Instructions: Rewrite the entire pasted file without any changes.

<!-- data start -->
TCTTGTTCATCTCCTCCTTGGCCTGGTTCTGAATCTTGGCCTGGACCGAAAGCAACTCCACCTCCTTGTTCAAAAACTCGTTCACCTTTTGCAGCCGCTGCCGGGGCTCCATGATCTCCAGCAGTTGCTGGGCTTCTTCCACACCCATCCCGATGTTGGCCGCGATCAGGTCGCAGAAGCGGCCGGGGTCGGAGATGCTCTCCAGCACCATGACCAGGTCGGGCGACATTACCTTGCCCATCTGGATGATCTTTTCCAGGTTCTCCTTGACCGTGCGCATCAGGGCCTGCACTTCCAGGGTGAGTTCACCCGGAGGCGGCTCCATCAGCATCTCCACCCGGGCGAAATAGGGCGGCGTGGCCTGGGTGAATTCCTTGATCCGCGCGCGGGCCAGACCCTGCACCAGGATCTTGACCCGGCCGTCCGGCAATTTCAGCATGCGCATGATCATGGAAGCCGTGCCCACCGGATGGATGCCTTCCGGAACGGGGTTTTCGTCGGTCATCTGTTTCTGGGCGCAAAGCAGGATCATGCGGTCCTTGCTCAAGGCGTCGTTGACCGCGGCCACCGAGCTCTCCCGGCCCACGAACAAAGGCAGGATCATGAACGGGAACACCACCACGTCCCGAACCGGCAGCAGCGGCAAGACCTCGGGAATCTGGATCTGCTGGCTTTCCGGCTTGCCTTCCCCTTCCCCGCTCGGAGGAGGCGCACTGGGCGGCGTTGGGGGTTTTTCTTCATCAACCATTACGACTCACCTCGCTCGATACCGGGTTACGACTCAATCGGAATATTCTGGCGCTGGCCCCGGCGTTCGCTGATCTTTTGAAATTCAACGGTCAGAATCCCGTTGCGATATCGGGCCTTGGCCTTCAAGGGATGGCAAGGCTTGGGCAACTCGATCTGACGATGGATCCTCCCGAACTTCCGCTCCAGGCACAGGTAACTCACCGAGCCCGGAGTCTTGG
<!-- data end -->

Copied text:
TCTTGTTCATCTCCTCCTTGGCCTGGTTCTGAATCTTGGCCTGGACCGAAAGCAACTCCACCTCCTTGTTCAAAAACTCGTTCACCTTTTGCAGCCGCTGCCGGGGCTCCATGATCTCCAGCAGTTGCTGGGCTTCTTCCACACCCATCCCGATGTTGGCCGCGATCAGGTCGCAGAAGCGGCCGGGGTCGGAGATGCTCTCCAGCACCATGACCAGGTCGGGCGACATTACCTTGCCCATCTGGATGATCTTTTCCAGGTTCTCCTTGACCGTGCGCATCAGGGCCTGCACTTCCAGGGTGAGTTCACCCGGAGGCGGCTCCATCAGCATCTCCACCCGGGCGAAATAGGGCGGCGTGGCCTGGGTGAATTCCTTGATCCGCGCGCGGGCCAGACCCTGCACCAGGATCTTGACCCGGCCGTCCGGCAATTTCAGCATGCGCATGATCATGGAAGCCGTGCCCACCGGATGGATGCCTTCCGGAACGGGGTTTTCGTCGGTCATCTGTTTCTGGGCGCAAAGCAGGATCATGCGGTCCTTGCTCAAGGCGTCGTTGACCGCGGCCACCGAGCTCTCCCGGCCCACGAACAAAGGCAGGATCATGAACGGGAACACCACCACGTCCCGAACCGGCAGCAGCGGCAAGACCTCGGGAATCTGGATCTGCTGGCTTTCCGGCTTGCCTTCCCCTTCCCCGCTCGGAGGAGGCGCACTGGGCGGCGTTGGGGGTTTTTCTTCATCAACCATTACGACTCACCTCGCTCGATACCGGGTTACGACTCAATCGGAATATTCTGGCGCTGGCCCCGGCGTTCGCTGATCTTTTGAAATTCAACGGTCAGAATCCCGTTGCGATATCGGGCCTTGGCCTTCAAGGGATGGCAAGGCTTGGGCAACTCGATCTGACGATGGATCCTCCCGAACTTCCGCTCCAGGCACAGGTAACTCACCGAGCCCGGAGTCTTGG